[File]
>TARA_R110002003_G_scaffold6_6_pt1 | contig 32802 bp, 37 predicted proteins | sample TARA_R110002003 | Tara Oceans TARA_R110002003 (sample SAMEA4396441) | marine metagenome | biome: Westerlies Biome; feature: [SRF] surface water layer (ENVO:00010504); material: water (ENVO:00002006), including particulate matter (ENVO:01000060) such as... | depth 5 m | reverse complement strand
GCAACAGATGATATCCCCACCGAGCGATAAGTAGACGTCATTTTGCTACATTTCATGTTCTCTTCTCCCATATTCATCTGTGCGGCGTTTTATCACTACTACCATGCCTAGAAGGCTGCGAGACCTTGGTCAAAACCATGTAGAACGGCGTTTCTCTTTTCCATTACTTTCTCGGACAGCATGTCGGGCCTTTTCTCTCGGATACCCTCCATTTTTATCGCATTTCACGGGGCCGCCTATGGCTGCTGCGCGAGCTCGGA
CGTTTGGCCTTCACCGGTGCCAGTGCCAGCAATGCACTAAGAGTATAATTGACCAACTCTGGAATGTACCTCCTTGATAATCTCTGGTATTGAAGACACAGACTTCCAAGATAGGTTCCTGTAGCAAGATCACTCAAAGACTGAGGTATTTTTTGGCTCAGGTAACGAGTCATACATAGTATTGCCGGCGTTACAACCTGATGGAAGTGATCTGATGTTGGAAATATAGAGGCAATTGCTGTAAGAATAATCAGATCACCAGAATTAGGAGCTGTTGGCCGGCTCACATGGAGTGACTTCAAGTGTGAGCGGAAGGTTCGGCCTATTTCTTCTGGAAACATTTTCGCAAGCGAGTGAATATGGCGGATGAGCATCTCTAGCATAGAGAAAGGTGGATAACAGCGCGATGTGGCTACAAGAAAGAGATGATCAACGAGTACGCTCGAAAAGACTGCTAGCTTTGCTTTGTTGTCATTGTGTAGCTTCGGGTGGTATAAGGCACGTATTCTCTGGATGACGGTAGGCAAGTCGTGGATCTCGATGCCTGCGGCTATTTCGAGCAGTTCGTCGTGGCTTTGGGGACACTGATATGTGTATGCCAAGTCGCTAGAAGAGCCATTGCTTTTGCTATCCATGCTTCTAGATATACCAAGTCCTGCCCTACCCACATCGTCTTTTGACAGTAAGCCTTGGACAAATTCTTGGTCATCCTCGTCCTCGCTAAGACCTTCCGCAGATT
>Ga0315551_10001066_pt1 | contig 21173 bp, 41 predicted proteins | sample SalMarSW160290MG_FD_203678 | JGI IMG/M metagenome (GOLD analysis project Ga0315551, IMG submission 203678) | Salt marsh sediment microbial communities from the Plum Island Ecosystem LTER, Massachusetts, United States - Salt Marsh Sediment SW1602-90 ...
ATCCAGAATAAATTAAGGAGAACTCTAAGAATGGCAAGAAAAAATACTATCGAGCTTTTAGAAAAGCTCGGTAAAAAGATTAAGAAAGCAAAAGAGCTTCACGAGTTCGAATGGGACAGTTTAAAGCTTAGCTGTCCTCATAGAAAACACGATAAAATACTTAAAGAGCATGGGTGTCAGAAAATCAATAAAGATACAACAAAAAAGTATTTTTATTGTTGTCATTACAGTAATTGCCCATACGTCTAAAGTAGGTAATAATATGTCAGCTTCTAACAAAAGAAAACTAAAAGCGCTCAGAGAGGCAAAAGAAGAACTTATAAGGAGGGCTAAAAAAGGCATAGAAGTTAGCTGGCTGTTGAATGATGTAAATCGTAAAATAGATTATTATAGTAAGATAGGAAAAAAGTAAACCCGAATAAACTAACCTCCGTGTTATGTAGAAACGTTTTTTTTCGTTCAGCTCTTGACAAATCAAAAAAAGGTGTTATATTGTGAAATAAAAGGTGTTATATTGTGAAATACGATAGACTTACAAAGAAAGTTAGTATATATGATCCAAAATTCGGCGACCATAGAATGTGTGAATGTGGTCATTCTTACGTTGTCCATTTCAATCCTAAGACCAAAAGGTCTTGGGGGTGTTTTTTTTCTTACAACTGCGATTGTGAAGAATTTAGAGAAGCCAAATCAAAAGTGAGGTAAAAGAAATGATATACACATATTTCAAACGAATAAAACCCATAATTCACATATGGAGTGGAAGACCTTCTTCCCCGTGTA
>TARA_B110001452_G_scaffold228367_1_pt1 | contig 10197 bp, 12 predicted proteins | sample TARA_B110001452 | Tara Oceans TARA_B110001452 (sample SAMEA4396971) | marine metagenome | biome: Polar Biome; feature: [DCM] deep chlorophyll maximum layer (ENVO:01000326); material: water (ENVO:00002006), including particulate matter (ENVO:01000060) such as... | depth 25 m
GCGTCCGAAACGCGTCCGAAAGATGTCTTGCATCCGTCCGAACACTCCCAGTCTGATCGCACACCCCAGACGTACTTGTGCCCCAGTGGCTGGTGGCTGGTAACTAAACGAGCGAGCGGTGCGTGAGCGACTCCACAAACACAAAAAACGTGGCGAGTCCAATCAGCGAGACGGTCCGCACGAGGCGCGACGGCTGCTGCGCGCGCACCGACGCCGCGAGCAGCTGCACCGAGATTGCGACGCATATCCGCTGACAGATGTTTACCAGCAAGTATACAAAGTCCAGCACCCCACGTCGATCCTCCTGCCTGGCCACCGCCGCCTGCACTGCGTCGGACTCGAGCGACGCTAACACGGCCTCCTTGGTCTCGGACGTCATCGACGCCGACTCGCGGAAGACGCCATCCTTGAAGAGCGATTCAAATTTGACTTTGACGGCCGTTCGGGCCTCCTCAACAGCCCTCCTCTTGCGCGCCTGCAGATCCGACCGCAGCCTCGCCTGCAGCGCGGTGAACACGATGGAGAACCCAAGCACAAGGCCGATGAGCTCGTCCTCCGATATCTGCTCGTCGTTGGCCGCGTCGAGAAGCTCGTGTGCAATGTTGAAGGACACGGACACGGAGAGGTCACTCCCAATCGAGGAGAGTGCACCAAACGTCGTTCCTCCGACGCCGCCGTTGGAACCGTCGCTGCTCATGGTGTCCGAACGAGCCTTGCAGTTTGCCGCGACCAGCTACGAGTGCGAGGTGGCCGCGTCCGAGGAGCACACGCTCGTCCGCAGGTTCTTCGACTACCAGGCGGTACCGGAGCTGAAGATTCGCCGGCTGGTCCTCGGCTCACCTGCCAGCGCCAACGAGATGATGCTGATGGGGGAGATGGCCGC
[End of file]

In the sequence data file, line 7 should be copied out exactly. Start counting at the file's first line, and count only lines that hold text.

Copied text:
GCGTCCGAAACGCGTCCGAAAGATGTCTTGCATCCGTCCGAACACTCCCAGTCTGATCGCACACCCCAGACGTACTTGTGCCCCAGTGGCTGGTGGCTGGTAACTAAACGAGCGAGCGGTGCGTGAGCGACTCCACAAACACAAAAAACGTGGCGAGTCCAATCAGCGAGACGGTCCGCACGAGGCGCGACGGCTGCTGCGCGCGCACCGACGCCGCGAGCAGCTGCACCGAGATTGCGACGCATATCCGCTGACAGATGTTTACCAGCAAGTATACAAAGTCCAGCACCCCACGTCGATCCTCCTGCCTGGCCACCGCCGCCTGCACTGCGTCGGACTCGAGCGACGCTAACACGGCCTCCTTGGTCTCGGACGTCATCGACGCCGACTCGCGGAAGACGCCATCCTTGAAGAGCGATTCAAATTTGACTTTGACGGCCGTTCGGGCCTCCTCAACAGCCCTCCTCTTGCGCGCCTGCAGATCCGACCGCAGCCTCGCCTGCAGCGCGGTGAACACGATGGAGAACCCAAGCACAAGGCCGATGAGCTCGTCCTCCGATATCTGCTCGTCGTTGGCCGCGTCGAGAAGCTCGTGTGCAATGTTGAAGGACACGGACACGGAGAGGTCACTCCCAATCGAGGAGAGTGCACCAAACGTCGTTCCTCCGACGCCGCCGTTGGAACCGTCGCTGCTCATGGTGTCCGAACGAGCCTTGCAGTTTGCCGCGACCAGCTACGAGTGCGAGGTGGCCGCGTCCGAGGAGCACACGCTCGTCCGCAGGTTCTTCGACTACCAGGCGGTACCGGAGCTGAAGATTCGCCGGCTGGTCCTCGGCTCACCTGCCAGCGCCAACGAGATGATGCTGATGGGGGAGATGGCCGC